In my opinion, all these effects could be easily anticipated before entering the market. Coca Cola, for example, experienced pressure from Indian government in 1977 and could anticipate that despite new economic polity government attitude didn’t change.
2. Timing of entry into Indian market brought different results for PepsiCo and Coca-Cola India. What benefits or disadvantages accrued as a result of earlier or later market entry?
The first market entry of Coca-Cola in 1958 was not a success and resulted in the withdrawal in 1977, but at the same time the company gained valuable experience. The second try was made in May 1990 as a joint venture with Britannia Industries India Ltd. Whereas PepsiCo entered Indian market only in 1986 for the first time and faced more restrictive measures than Coca-Cola in 1990 (“Coke and Pepsi Learn to Compete in India” 2).
Actually, Coca-Cola benefited from later market entry for the second time, because by May 1990 some strict restrictions concerning foreign investors had been already cancelled. Thus Coca Cola was obliged neither to process local products, nor to change its brand name in some way. In this regard Pepsi faced some disadvantages due to an earlier market entry.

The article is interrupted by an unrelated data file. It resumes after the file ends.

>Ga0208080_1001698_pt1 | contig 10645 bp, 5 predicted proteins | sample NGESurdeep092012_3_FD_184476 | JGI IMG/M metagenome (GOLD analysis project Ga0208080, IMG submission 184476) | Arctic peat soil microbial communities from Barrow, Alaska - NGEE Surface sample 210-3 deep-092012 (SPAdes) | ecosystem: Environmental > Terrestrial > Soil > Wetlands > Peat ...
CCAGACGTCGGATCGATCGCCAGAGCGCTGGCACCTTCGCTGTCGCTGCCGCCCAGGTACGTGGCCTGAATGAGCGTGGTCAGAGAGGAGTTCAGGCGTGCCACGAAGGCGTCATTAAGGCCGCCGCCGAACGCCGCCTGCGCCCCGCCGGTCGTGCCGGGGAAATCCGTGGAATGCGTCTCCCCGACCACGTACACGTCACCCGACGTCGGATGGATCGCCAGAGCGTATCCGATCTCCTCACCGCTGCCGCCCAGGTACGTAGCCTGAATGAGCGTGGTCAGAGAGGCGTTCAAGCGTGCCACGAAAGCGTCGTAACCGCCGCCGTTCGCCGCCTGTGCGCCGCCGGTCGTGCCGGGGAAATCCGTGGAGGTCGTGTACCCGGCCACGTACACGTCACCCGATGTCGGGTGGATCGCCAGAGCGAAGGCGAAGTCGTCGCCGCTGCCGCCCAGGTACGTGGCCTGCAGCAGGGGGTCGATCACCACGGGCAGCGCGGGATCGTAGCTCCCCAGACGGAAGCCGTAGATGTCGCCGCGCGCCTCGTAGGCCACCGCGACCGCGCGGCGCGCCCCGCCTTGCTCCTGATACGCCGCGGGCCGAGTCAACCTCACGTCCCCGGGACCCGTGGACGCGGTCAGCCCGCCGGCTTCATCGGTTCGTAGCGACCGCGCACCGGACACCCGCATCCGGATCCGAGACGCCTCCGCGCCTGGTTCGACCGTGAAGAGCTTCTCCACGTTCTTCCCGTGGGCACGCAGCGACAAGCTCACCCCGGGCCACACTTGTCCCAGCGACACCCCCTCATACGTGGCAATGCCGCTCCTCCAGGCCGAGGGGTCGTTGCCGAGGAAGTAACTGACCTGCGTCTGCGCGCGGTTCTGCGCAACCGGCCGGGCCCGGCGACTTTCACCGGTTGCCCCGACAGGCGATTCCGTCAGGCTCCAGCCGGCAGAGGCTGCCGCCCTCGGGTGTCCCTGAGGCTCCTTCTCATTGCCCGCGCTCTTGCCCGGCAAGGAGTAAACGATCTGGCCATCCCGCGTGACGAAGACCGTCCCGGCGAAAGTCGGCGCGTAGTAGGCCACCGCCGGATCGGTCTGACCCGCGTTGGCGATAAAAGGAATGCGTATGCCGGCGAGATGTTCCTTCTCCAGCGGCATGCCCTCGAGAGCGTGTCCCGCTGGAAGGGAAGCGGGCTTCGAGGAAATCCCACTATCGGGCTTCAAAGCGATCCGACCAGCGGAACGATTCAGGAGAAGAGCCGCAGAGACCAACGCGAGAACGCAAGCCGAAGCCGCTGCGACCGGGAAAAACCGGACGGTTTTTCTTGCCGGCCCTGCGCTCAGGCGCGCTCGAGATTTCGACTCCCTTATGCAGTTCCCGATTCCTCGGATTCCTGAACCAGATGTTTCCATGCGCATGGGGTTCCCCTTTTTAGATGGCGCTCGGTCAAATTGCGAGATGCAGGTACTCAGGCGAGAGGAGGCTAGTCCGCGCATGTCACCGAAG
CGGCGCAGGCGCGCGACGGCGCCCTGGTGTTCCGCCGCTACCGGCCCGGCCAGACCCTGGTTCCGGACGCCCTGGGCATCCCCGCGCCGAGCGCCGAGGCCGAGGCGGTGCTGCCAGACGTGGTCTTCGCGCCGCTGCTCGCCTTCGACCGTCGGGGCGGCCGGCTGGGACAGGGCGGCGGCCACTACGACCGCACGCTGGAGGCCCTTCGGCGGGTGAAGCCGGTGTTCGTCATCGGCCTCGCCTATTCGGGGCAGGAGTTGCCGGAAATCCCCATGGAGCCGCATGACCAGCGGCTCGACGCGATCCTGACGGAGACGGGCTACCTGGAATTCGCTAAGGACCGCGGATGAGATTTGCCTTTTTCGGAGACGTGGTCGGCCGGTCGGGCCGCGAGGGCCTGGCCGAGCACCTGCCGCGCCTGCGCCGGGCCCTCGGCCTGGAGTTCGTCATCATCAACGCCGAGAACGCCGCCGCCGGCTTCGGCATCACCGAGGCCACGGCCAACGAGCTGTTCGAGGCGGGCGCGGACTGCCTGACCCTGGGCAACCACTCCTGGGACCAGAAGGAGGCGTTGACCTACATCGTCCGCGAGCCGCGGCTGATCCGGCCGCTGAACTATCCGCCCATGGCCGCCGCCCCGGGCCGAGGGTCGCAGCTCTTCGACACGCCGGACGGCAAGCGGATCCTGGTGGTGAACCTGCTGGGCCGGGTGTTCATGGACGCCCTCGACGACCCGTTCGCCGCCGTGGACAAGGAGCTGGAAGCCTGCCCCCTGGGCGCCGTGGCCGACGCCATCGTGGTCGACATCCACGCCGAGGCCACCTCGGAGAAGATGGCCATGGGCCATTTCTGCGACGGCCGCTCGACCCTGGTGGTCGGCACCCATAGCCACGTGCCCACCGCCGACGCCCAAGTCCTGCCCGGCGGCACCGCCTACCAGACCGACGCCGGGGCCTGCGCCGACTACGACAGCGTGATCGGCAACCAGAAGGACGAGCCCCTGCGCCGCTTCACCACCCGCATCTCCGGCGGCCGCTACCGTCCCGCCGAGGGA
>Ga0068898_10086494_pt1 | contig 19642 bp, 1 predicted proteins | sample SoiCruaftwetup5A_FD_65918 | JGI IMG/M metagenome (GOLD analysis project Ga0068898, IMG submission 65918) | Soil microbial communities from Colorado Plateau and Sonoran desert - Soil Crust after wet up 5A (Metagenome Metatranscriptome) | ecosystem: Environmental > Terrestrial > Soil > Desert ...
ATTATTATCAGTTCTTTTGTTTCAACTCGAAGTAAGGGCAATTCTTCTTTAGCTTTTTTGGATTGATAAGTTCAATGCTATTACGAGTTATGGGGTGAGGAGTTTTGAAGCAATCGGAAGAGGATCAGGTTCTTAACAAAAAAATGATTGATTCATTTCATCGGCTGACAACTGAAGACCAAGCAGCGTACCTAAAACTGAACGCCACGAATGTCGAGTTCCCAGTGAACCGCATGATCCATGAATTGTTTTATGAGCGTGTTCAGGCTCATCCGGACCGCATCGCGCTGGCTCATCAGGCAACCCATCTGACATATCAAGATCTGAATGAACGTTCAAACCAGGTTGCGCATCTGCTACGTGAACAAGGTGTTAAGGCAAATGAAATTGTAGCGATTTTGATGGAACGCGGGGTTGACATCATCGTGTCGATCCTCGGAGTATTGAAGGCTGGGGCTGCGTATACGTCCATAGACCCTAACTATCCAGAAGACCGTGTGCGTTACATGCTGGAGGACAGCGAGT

3. The Indian market is enormous in terms of population and geography. How have the two companies responded to the sheer scale of operations in India in terms of product policies, promotional activities, pricing policies, and distribution arrangement?
As to PepsiCo, initially, they had implied an aggressive pricing policy and launched several new brands which affected local producers. Then the company used cultural traditions and sponsored dance competitions during annual Navratri celebrations that last 20-25 days a year. Another campaigned started during the India-Zimbabwe One-Day cricket series and was marked by the introduction of a 200-ml bottle to increase frequency of purchase. Besides, PepsiCo made use of India’s victory at in the India–England NatWest One-Day cricket series finals and engaged Indian sports stars in the advertising campaign (“Coke and Pepsi Learn to Compete in India” 2-3).